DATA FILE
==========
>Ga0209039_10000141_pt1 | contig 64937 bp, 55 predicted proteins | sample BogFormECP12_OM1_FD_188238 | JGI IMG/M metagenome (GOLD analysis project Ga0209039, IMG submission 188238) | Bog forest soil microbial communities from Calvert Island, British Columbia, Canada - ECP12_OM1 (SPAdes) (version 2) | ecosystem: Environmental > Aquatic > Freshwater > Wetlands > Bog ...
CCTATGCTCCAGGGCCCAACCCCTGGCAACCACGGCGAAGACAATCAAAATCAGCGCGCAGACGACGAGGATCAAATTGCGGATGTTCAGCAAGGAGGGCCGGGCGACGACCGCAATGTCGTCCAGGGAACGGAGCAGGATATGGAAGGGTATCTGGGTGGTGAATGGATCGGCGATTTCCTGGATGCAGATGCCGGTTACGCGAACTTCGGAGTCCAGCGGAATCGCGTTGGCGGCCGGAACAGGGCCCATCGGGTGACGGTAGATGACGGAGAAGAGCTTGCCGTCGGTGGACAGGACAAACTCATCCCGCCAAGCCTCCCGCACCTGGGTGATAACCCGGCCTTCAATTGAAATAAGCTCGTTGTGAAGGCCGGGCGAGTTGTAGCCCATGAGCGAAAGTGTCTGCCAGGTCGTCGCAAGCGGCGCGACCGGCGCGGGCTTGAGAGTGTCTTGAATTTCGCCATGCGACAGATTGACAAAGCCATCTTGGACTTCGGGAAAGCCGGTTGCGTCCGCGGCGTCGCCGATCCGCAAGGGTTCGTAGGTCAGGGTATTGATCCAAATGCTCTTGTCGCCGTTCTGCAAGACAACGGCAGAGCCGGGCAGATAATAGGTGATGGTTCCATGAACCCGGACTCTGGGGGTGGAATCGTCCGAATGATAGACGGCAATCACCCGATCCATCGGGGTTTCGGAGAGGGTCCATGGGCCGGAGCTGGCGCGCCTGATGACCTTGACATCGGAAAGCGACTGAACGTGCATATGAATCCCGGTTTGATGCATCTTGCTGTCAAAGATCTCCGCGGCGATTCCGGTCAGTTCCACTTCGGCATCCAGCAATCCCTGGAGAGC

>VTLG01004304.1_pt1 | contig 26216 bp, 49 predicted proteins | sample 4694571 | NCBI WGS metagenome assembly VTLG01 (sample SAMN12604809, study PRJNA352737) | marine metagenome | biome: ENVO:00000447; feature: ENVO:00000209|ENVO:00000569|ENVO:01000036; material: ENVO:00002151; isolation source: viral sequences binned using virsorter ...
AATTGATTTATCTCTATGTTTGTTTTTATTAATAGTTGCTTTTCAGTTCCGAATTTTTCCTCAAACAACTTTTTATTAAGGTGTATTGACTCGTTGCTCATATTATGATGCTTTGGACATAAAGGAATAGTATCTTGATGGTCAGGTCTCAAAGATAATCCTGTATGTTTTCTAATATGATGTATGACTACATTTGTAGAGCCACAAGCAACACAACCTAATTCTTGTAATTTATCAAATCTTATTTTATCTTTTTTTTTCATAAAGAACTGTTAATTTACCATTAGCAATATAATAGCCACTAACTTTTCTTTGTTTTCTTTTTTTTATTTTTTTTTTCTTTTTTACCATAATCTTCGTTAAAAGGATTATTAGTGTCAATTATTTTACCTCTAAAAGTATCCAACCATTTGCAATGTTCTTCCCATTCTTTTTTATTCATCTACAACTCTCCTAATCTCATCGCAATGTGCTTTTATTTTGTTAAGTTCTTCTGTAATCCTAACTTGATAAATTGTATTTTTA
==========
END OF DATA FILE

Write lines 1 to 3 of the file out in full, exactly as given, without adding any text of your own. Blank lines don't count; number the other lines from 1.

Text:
>Ga0209039_10000141_pt1 | contig 64937 bp, 55 predicted proteins | sample BogFormECP12_OM1_FD_188238 | JGI IMG/M metagenome (GOLD analysis project Ga0209039, IMG submission 188238) | Bog forest soil microbial communities from Calvert Island, British Columbia, Canada - ECP12_OM1 (SPAdes) (version 2) | ecosystem: Environmental > Aquatic > Freshwater > Wetlands > Bog ...
CCTATGCTCCAGGGCCCAACCCCTGGCAACCACGGCGAAGACAATCAAAATCAGCGCGCAGACGACGAGGATCAAATTGCGGATGTTCAGCAAGGAGGGCCGGGCGACGACCGCAATGTCGTCCAGGGAACGGAGCAGGATATGGAAGGGTATCTGGGTGGTGAATGGATCGGCGATTTCCTGGATGCAGATGCCGGTTACGCGAACTTCGGAGTCCAGCGGAATCGCGTTGGCGGCCGGAACAGGGCCCATCGGGTGACGGTAGATGACGGAGAAGAGCTTGCCGTCGGTGGACAGGACAAACTCATCCCGCCAAGCCTCCCGCACCTGGGTGATAACCCGGCCTTCAATTGAAATAAGCTCGTTGTGAAGGCCGGGCGAGTTGTAGCCCATGAGCGAAAGTGTCTGCCAGGTCGTCGCAAGCGGCGCGACCGGCGCGGGCTTGAGAGTGTCTTGAATTTCGCCATGCGACAGATTGACAAAGCCATCTTGGACTTCGGGAAAGCCGGTTGCGTCCGCGGCGTCGCCGATCCGCAAGGGTTCGTAGGTCAGGGTATTGATCCAAATGCTCTTGTCGCCGTTCTGCAAGACAACGGCAGAGCCGGGCAGATAATAGGTGATGGTTCCATGAACCCGGACTCTGGGGGTGGAATCGTCCGAATGATAGACGGCAATCACCCGATCCATCGGGGTTTCGGAGAGGGTCCATGGGCCGGAGCTGGCGCGCCTGATGACCTTGACATCGGAAAGCGACTGAACGTGCATATGAATCCCGGTTTGATGCATCTTGCTGTCAAAGATCTCCGCGGCGATTCCGGTCAGTTCCACTTCGGCATCCAGCAATCCCTGGAGAGC

>VTLG01004304.1_pt1 | contig 26216 bp, 49 predicted proteins | sample 4694571 | NCBI WGS metagenome assembly VTLG01 (sample SAMN12604809, study PRJNA352737) | marine metagenome | biome: ENVO:00000447; feature: ENVO:00000209|ENVO:00000569|ENVO:01000036; material: ENVO:00002151; isolation source: viral sequences binned using virsorter ...